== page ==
Reducing Resource Use to Enhance Health and
Well-being

Affordability, health and equity through carbon reduction in public and other low- to moderate-income housing

Connecting energy consumption and human potential

Southface was founded to provide alternative energy solutions to homeowners during the fuel embargoes of the 1970s. As we worked on ways to scale energy efficiency measures, we began to understand the relationship between healthy environments and healthy people. From climate change mitigation and social equity to human health, the potential for the built environment to deliver positive outcomes across a range of fundamental human needs is a guiding philosophy of our work. The regenerative economy recognizes people must live within balanced, living systems, and the home is the most meaningful example of humanity’s intimate reliance on a healthy, affordable built environment that optimizes human potential while minimizing environmental impact. If the built environment isn’t healthy, neither are any of us who live within it.

Launching the first green building program

In the following years, Southface proved the importance of these concepts and their potential far-reaching impacts through our first-to-market green building certification program—EarthCraft—launched in 1999 with The Greater Atlanta Home Builders Association. By leveraging the building boom in the South, we sought to drive demand for new green technologies, more efficient regulation of mechanical systems and renewable energy. Still, these novel technologies and methodologies were a luxury, affordable only for those willing to pay a premium.

Our EarthCraft program laid the foundation for the fundamental connection between resource efficiency and building environments that can better support health and well-being. Southface next turned its focus to how these principles could benefit more people—and have a broader impact.

Expanding access to resource-efficient affordable housing

In 2017, thanks to a partnership with the Georgia Department of Community Affairs and the Georgia Health Policy Center and funded by the Kresge Foundation, Southface began providing technical advice on incorporating resource efficiency measure retrofits in 10 public housing developments across Georgia to increase affordability for the residents through lower utility bills. Our partners are taking the lead to prove out the health and well-being impacts of these buildings through rigorous data collection and analysis.

Because two-thirds of today’s buildings will still be in use in 2050, and only a small percentage—1% or less—are renovated each year, it is critical to reduce the carbon impact of existing structures while ensuring they are meeting the needs of the community for safe, healthy, affordable shelter.

Creating maximum social equity benefit

Running even further with this concept, Southface began partnering in 2020 with the Sarasota Housing Authority and Charles & Margery Barancik Foundation to apply these same techniques holistically to existing public housing units, where the health, social and resource benefits can increase quality of life for disadvantaged communities. Based on our initial findings, we expect to reduce energy and water use by 30-60% through energy and water efficiency retrofits, dramatically reducing costs for residents, helping to increase social mobility and freeing up critical dollars for other needs.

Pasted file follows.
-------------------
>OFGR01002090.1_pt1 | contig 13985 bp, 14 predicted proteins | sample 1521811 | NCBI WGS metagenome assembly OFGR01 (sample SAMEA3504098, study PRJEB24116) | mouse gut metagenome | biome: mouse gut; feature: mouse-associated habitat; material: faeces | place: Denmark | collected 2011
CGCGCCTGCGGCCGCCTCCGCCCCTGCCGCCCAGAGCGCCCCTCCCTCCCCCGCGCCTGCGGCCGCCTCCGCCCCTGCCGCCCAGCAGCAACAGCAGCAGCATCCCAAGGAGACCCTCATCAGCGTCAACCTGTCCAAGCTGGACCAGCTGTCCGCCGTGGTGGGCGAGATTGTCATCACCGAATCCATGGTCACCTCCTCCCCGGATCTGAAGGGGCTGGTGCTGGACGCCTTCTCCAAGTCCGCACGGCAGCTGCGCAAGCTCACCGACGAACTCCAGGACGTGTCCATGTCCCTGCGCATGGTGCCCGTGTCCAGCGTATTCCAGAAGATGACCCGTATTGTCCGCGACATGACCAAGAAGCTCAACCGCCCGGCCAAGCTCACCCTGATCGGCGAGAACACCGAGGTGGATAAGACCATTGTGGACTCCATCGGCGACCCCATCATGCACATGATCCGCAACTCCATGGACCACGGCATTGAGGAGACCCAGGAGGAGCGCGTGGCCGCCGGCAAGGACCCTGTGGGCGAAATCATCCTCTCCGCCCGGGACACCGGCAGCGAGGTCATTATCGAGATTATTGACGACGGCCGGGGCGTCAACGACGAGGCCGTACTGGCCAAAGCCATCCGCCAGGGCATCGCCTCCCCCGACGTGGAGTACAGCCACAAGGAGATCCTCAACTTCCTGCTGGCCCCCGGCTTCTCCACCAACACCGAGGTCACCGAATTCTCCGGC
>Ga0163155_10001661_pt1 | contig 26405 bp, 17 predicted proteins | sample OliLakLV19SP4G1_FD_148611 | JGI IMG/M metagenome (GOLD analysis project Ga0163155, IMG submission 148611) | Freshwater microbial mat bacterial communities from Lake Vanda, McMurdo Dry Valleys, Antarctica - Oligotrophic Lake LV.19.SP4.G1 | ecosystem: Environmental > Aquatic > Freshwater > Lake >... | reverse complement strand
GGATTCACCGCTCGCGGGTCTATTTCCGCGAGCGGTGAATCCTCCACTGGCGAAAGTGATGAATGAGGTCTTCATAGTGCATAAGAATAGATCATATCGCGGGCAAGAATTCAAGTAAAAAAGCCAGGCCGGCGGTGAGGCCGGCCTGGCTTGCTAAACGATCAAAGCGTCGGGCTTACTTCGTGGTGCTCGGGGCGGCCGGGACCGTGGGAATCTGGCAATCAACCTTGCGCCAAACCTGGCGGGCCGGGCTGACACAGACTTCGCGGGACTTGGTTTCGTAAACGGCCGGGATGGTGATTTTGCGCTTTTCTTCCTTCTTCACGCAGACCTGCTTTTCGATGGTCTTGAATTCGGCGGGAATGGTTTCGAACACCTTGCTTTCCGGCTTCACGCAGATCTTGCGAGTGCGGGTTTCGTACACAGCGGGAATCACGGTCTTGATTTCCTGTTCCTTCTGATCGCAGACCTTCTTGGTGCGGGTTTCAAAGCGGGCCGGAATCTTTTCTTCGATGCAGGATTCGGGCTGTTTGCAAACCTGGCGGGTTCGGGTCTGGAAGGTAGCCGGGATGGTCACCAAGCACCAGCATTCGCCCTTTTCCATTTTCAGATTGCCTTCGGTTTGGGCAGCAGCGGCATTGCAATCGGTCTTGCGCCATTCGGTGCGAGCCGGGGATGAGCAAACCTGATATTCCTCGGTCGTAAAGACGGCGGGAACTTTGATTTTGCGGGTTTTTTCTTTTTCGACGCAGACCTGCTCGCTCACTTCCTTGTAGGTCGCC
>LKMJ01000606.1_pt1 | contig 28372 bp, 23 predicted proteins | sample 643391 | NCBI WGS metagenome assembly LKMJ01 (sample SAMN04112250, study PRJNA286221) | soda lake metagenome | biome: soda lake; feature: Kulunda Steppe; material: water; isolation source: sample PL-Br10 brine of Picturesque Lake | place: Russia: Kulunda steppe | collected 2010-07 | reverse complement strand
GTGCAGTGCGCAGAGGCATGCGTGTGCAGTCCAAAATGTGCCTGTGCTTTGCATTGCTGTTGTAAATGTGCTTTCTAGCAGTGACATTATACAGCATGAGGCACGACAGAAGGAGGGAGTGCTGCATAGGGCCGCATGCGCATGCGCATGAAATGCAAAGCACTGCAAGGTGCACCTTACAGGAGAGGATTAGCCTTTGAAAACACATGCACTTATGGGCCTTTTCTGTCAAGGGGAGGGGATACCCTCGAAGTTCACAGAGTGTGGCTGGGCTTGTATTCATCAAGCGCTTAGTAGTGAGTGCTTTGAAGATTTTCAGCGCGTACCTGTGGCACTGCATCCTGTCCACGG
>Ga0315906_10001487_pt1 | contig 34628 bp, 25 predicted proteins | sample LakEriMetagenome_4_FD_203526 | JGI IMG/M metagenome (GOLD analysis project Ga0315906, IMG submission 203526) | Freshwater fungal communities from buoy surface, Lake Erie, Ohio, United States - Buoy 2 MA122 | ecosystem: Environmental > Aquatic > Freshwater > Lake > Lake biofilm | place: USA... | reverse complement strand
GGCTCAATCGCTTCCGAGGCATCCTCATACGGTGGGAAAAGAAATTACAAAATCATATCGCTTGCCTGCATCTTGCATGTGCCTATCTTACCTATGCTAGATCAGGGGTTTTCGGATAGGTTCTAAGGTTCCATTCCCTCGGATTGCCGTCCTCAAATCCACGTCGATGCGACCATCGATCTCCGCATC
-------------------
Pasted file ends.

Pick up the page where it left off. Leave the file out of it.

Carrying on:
The same strategies that enable efficiency—like improved insulation, the electrification and installation of Energy Star-rated appliances, dedicated fresh air ventilation and materials choices—all create improved conditions for indoor health. Southface will gather data from before and after the retrofits to document any improvements in missed days of school or work, number of trips to the ER, inhaler refills, reduced distress impacts from better soundproofing and other indicators of health and well-being.

We intentionally work in areas where there is high energy burden, where those least able to afford the cost of utilities pay a disproportionate share of the costs within a community. Southern cities, including Memphis and Atlanta, consistently rank among the highest rates of energy burden in the nation. We seek to support economic mobility, equity and opportunity by increasing the affordability of homes for low wage-earning families while delivering on the promise of a low-carbon future.

The path to scale

To expand our impact to the private sector, we launched a partnership in 2020 with The Callaway Foundation in LaGrange, Georgia, to retrofit privately owned low- and moderate-income housing. In a community that is largely comprised of renters of aging housing, we are finding tremendous opportunities to increase energy and water efficiency while improving conditions for health and improving resilience at the community scale. In collaboration with Groundswell and EEtility, which are implementing a Pay As You Save (PAYS) program in this same community, Southface is making updates that prevent water intrusion and mold growth, reducing indoor air pollution, removing materials that contribute to asthma and allergies, and improving affordability while supporting improved health and well-being outcomes for the residents.

Looking forward, we have developed a bold plan to partner with public housing agencies to amplify our impact even further. We can reduce carbon dioxide emissions by hundreds of thousands of metric tons over 10 years while improving the affordability, health and well-being of residents of these communities, some of which shoulder the highest energy burden in the nation. We have applied for seed funding for this project through the 2030 Climate Challenge and are awaiting results of the contest. We will continue to seek funding to scale this work.

 

Resources

Case Study
Report

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